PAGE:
Log in Subscribe

Local Government Port Manatee Views Free Trade Future


BRADENTON --  At the Manatee Port Authority meeting Thursday, Commissioners got up-to-date on what the U.S. Free Trade Agreements (click to download powerpoint presentation) have to offer their new equipment and facilities. Port Manatee is the closest U.S. deep-water port to the Panama Canal, and a straight shot at that. So there's high expectations as to the impact Florida's "International Gateway" will bring, and with the region expanding their exports, free trade will be a market tool.

Sandra Campbell, Director, U.S. Commercial Service, Clearwater, brought in the playbook to U.S Free Trade Agreements. U.S. Commercial Services is a promotional arm of the U.S. Department of Commerce's International Trade Administration. With offices in over 100 U.S. cities and in more than 75 countries, they help companies get started in exporting or increasing sales to new global markets.

Americans whose jobs are supported by goods exports earn 13 to 18 percent more than the national average, and in 2010, the number of American jobs supported by the export sector were 9.2 million.

There are 17 countries currently engaged in a free trade agreement with the U.S., and two more are pending -- Colombia and Panama. Import/Export traffic, north and south between the Americas, is sure to increase in 2014 when the newly modified Panama Canal is finished. Many see this as becoming increasingly significant, the more the U.S. continues to get back in the manufacturing business.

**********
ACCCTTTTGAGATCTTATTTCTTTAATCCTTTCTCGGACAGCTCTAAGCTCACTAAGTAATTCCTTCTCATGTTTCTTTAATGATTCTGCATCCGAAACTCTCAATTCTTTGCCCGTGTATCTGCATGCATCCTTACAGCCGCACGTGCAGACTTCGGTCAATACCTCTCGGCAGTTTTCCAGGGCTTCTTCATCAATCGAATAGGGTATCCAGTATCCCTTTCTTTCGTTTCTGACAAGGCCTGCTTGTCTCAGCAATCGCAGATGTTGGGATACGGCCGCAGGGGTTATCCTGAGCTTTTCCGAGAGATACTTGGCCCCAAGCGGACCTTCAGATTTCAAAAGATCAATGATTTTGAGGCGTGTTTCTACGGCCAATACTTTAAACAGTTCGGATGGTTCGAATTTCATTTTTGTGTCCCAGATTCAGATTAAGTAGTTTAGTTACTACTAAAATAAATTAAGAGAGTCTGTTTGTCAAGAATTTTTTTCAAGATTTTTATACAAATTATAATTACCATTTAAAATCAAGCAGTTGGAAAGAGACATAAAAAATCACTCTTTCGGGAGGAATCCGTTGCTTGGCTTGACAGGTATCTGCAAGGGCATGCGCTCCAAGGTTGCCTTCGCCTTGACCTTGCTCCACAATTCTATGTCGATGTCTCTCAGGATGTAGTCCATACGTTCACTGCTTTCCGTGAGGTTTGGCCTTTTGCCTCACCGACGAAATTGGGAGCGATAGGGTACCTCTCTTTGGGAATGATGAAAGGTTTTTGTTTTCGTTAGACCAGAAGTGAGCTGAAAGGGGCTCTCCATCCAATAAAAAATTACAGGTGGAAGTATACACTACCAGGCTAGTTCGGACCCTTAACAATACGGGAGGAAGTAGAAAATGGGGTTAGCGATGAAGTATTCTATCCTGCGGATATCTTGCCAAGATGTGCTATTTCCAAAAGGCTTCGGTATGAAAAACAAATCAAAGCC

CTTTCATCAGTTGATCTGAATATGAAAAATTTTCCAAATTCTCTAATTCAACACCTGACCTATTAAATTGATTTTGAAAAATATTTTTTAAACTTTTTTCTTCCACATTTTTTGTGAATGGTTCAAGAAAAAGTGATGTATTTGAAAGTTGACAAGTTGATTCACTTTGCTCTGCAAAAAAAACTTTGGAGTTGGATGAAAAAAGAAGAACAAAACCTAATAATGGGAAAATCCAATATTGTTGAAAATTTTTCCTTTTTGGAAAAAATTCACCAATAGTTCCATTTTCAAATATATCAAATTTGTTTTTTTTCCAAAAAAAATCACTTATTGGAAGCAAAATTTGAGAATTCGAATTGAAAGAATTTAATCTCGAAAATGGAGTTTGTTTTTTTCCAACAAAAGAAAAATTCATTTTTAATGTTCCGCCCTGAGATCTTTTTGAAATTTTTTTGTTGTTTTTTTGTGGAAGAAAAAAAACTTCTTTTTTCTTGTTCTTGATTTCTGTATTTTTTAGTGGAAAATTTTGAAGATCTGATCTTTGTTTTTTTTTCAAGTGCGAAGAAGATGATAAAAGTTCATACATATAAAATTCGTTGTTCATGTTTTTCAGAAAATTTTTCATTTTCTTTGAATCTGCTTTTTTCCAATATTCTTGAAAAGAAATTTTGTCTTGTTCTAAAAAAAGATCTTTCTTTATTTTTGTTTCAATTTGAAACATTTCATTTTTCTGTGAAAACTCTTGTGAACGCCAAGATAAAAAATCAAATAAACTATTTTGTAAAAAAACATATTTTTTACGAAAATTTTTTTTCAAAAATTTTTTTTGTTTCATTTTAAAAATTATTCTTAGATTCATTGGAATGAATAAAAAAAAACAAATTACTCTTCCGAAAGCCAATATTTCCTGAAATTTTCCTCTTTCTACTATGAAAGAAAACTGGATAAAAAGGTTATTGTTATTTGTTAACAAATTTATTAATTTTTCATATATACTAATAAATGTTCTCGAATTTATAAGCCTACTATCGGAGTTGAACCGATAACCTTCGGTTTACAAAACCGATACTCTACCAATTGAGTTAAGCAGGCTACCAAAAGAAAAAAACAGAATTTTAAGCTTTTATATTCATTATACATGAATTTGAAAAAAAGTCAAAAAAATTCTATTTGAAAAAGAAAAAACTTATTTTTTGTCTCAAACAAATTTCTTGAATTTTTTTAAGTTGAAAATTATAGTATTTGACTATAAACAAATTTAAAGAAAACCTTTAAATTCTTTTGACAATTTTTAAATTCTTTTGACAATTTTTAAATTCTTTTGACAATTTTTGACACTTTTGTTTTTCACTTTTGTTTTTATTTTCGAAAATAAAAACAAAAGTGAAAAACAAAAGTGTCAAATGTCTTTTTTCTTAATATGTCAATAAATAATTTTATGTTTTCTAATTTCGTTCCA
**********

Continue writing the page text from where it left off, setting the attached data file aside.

On April 15, Barack Obama announced the U.S./Colombia Trade Promotion Agreement that will take effect May 15. Colombia's economy is the third largest in Central and South America. U.S. goods exports to Colombia were $14.3 billion, and with elimination of the current tariffs, economic growth for both countries is expected to grow. 

Colombia is expected to increase the amount of grains it now imports from the U.S., and the U.S. is expected to increase the amount of tropical fruits it brings in. Textiles have a two way street. Colombia buys the cotton from us and in return, sells us back the shirt. That does bring "labor rights" into play as an issue, and the agreements are said to be designed to approach those issues.

Currently, metals, machinery, transportation equipment, auto parts, building products, paper and consumer goods all have single to double digit percentage tariffs on them. All of those items will become tariff-free after May 15. This is expected to increase U.S. exports by more than $1.1 billion.

As always, one of the strongest arms to U.S. trade agreements is "intellectual property rights." The commitments to labor rights and protecting the environment maybe overstated, considering the controversial dialog going on in the U.S. around both of those issues.

Brazil, and Panama are the first two countries in all of the Americas to be experiencing financial promise and Colombia may be close behind. All three have been good traders with the U.S., and Port Manatee has been getting an increasing slice of that pie. 

Brazil, the leader in South American trade with the U.S., may be the strongest in two-way exchange of product and one of the four or five countries in the Americas to not have a free trade agreement with the U.S. All who work in and around the Florida International Gateway are likely to be the first to know what the free trade agreements will add up to.


No comments on this item

Only paid subscribers can comment
Please log in to comment by clicking here.